Let’s face it, no matter how hard we try, or how elaborate the defense, sometimes the fox gets in the hen house (Or sometimes it just eats at McDonald’s). When I was in college taking a computer systems design course my professor stated that computer technology is invented in fits and starts. For example, someone would invent really fast memory, but speed was limited by the bus, therefore negating the performance improvement. This could not be more true when it comes to computer security. Anti-Virus vendors, for example, will take a step forward in detection, and malware authors figure out a way around it, and the cycle continues. This is evident in the latest versions of the Metasploit framework, version 3.2, which has improved its ability to dodge anti-virus tools (See John Strand’s great video tutorial on this feature here).
I believe that a fox will always stand out in a hen house, no matter how much it tries to look like a hen, it will always be a fox. When an attacker compromises a system, they may try to mask the behavior as legitimate. When they communicate with the compromised system, and collect information from it, it may be masked as legitimate. However, there is typically some behavior or artifact left, either on the system or on the network, which indicates an attack has occurred. The big question is not even what we do about it, but how do we deal with it in a cost effective manner. In Jason’s previous post he poses part of the the problem referred to as the “Security 3-legged Stool”:
“…let’s look at this from the perspective of an executive or even a control engineer. They want the biggest security bang for their buck which includes not only hard cost but ongoing maintenance expense.”
Cost is but one leg of the stool, usability and performance comprise the others. Many will say that a “Security 3-legged Stool” does not exist. That does not mean we can give up hope! Lets look at some practical defensive tips in the categories of protection, detection, and reaction that strive to be cost-effective (and in a perfect world usable and fast):
1) System Hardening (Protection) – As Jason mentions, Bandolier is a great project for systems hardening on control systems (or any system for that matter). As I go through the various system hardening techniques, I think about how each control is affecting the attackers ability to collect information, maintain system access, and clean-up their tracks. Windows especially has some powerful features that can make it difficult for attackers, even once the system has been compromised. The DISA standards are very comprehensive and my pick for hardening guides (Windows 2003 Security Checklist Version 6, Release 1.8 – September 22, 2008) . This process can be cost effective if properly built into your systems administration procedures as it does not require any additional hardware or software.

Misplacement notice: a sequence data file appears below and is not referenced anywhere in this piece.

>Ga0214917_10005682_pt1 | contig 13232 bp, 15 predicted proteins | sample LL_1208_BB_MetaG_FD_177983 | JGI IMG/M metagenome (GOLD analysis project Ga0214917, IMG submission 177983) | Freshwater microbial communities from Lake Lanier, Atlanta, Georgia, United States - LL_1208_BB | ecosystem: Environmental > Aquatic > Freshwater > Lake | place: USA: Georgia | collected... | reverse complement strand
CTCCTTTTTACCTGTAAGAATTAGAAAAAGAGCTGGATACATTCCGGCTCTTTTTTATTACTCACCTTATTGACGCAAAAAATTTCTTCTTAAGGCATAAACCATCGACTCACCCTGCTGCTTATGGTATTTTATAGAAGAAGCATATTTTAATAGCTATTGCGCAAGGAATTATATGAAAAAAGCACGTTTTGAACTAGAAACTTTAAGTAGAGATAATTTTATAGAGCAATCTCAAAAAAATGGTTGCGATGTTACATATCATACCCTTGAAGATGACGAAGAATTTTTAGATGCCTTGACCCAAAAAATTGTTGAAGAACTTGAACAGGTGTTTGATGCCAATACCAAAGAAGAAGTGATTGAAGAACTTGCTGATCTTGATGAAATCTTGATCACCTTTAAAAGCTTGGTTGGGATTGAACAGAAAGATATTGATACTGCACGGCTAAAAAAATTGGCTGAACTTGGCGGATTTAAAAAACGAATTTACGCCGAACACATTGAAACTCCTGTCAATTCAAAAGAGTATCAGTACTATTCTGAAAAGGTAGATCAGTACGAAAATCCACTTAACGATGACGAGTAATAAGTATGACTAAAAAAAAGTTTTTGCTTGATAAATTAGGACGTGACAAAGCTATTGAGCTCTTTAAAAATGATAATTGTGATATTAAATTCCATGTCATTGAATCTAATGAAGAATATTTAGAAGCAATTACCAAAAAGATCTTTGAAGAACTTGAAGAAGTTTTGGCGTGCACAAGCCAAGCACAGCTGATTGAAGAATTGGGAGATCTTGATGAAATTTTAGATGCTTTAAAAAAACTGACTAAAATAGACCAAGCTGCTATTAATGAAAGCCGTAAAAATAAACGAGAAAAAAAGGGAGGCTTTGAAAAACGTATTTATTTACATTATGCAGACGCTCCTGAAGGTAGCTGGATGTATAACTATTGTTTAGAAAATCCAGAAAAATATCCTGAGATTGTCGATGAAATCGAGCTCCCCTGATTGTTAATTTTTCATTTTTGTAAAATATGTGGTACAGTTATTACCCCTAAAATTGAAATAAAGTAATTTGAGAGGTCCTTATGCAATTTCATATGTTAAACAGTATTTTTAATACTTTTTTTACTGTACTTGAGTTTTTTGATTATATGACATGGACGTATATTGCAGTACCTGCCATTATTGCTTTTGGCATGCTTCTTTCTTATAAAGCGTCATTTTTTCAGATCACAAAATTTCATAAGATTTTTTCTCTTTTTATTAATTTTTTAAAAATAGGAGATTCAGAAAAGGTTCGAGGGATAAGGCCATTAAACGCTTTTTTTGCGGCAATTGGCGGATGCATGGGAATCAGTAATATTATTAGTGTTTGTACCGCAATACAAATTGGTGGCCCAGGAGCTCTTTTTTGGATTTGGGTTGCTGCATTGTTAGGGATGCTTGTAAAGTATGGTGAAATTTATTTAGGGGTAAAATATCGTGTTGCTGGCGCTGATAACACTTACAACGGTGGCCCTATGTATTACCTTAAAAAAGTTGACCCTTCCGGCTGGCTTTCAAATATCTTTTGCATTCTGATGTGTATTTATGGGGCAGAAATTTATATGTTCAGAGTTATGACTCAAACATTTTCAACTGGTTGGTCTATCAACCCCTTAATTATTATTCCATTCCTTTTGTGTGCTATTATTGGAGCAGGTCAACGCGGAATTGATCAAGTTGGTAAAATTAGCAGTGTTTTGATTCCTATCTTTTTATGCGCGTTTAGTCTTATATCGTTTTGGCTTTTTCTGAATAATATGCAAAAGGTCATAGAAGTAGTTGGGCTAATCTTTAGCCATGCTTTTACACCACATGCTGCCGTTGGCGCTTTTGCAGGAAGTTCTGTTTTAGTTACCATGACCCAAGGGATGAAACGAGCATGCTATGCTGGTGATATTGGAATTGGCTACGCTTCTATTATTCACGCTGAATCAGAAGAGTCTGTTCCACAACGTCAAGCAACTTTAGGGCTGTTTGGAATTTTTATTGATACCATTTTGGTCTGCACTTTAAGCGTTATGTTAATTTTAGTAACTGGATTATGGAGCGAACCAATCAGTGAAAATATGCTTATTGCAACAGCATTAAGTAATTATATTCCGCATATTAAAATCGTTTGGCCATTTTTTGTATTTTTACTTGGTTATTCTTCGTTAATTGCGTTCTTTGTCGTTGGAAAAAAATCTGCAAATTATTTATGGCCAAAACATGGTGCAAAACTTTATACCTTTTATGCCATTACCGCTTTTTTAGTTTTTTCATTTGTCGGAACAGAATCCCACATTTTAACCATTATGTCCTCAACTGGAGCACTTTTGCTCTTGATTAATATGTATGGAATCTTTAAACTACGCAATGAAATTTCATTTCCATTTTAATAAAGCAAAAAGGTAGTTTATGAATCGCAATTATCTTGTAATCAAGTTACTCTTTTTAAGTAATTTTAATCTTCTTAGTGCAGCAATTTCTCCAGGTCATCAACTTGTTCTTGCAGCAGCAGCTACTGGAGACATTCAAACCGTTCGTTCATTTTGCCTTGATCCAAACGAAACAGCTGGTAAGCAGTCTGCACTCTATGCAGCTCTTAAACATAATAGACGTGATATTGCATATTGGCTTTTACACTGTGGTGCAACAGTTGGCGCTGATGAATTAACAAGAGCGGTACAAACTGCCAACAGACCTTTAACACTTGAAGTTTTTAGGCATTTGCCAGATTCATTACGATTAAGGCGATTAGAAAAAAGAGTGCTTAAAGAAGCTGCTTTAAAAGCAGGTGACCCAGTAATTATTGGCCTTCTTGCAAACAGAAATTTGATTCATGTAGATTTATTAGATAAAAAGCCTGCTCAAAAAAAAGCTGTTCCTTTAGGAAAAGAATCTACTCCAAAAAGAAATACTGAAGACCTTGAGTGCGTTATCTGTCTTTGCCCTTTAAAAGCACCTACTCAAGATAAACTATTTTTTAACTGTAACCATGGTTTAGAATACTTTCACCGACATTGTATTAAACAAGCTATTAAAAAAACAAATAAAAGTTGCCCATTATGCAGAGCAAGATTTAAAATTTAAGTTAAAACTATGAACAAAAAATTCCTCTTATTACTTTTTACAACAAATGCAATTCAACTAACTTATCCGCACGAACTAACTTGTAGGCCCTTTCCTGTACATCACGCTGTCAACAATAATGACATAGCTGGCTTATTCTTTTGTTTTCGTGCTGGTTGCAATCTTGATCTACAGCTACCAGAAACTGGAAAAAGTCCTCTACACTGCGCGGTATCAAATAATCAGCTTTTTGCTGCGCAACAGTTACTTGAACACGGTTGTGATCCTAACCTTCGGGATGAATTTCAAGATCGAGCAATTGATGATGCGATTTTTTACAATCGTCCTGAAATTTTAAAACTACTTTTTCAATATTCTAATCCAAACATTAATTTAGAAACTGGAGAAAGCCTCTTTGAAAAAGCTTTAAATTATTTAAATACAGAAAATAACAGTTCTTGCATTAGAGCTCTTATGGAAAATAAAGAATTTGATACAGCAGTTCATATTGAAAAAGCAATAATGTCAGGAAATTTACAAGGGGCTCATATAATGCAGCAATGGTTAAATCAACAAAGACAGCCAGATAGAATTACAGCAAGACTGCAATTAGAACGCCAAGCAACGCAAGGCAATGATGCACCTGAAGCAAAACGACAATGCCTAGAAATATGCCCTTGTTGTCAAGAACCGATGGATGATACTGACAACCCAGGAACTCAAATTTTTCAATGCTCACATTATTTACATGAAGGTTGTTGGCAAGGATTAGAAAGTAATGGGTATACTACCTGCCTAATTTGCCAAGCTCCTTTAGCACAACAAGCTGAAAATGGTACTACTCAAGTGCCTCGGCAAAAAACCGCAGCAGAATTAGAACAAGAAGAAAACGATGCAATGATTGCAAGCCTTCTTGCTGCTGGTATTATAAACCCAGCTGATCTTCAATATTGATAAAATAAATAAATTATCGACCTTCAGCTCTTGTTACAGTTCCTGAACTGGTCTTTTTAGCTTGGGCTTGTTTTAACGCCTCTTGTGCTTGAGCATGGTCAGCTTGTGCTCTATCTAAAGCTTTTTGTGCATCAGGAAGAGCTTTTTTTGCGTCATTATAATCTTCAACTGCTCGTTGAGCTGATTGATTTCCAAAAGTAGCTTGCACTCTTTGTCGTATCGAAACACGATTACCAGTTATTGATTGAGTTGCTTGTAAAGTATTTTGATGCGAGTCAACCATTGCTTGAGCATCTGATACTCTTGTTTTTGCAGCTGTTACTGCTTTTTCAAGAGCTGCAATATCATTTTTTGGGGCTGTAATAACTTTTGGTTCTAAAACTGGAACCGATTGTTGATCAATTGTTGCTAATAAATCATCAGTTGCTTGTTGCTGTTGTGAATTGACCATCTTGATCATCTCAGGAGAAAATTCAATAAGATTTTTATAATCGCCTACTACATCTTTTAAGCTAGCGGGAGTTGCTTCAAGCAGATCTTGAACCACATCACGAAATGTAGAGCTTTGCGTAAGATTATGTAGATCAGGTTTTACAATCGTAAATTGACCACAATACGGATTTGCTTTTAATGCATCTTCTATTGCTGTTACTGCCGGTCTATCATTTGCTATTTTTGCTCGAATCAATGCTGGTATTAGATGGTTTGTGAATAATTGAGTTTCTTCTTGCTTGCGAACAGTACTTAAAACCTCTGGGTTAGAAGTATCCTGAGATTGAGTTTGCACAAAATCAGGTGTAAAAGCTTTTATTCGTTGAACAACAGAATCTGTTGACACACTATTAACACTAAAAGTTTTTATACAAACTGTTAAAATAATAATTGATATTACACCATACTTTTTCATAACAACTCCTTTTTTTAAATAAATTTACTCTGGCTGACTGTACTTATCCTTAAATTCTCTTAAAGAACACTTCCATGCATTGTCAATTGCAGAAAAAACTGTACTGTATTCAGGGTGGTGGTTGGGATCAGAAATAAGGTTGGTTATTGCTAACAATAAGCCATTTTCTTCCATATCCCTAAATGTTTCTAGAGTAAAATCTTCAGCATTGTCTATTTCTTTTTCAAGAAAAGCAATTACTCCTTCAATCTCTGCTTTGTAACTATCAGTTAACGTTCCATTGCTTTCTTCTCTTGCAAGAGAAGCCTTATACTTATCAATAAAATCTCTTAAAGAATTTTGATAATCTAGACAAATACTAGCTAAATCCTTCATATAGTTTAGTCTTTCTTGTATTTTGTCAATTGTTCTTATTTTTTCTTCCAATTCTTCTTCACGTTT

2) Log Monitoring (Detection) – This measure is high maintenance as you have to correlate and check the logs regularly in order to be effective. However, there are many commercial and open-source tools available for log correlation and a control systems specific projects in the for of Portaledge and Quickdraw. Log monitoring can be expensive, but if limited in scope to only critical systems can start out more cost effective.
3) Network Monitoring (Detection) – While systems can be penetrated, and logs can be deleted by the attacker, at some point traffic must pass through the network. Network intrusion detection is a very important defensive measure, and using “Extrusion” rules (Such as the ones from Emerging Threats) can provide a fantastic way to detect post-exploitation traffic in your network. While some may say its too late, I always advise that we use extrusion detection to identify malicious behavior sooner rather than later. What’s worse, a system that has been compromised for a few hours, or a system that has been compromised for months or even years? (Back at the University I heard stories of a mainframe computer that had been compromised for several years, and the attacker gave himself away because he was applying patches to prevent others from compromising it). Snort can be used to implement this monitoring and is free when combined with the emerging threats rules.
4) Incident Response (Reaction) – Its always best to be prepared, have an incident response plan and test it. Some of the most damaging incidents I have encountered were made worse by the absence of a well-defined incident response plan. SANS has some great examples and guides. The only cost to this process is time.
The above four defensive measures are not the perfect solutions for all organizations (they do require time and maintenance). However, they do lay a nice foundation to build upon, and good process can help alleviate the time problem. Most importantly they will help you quickly spot that fox in the hen house.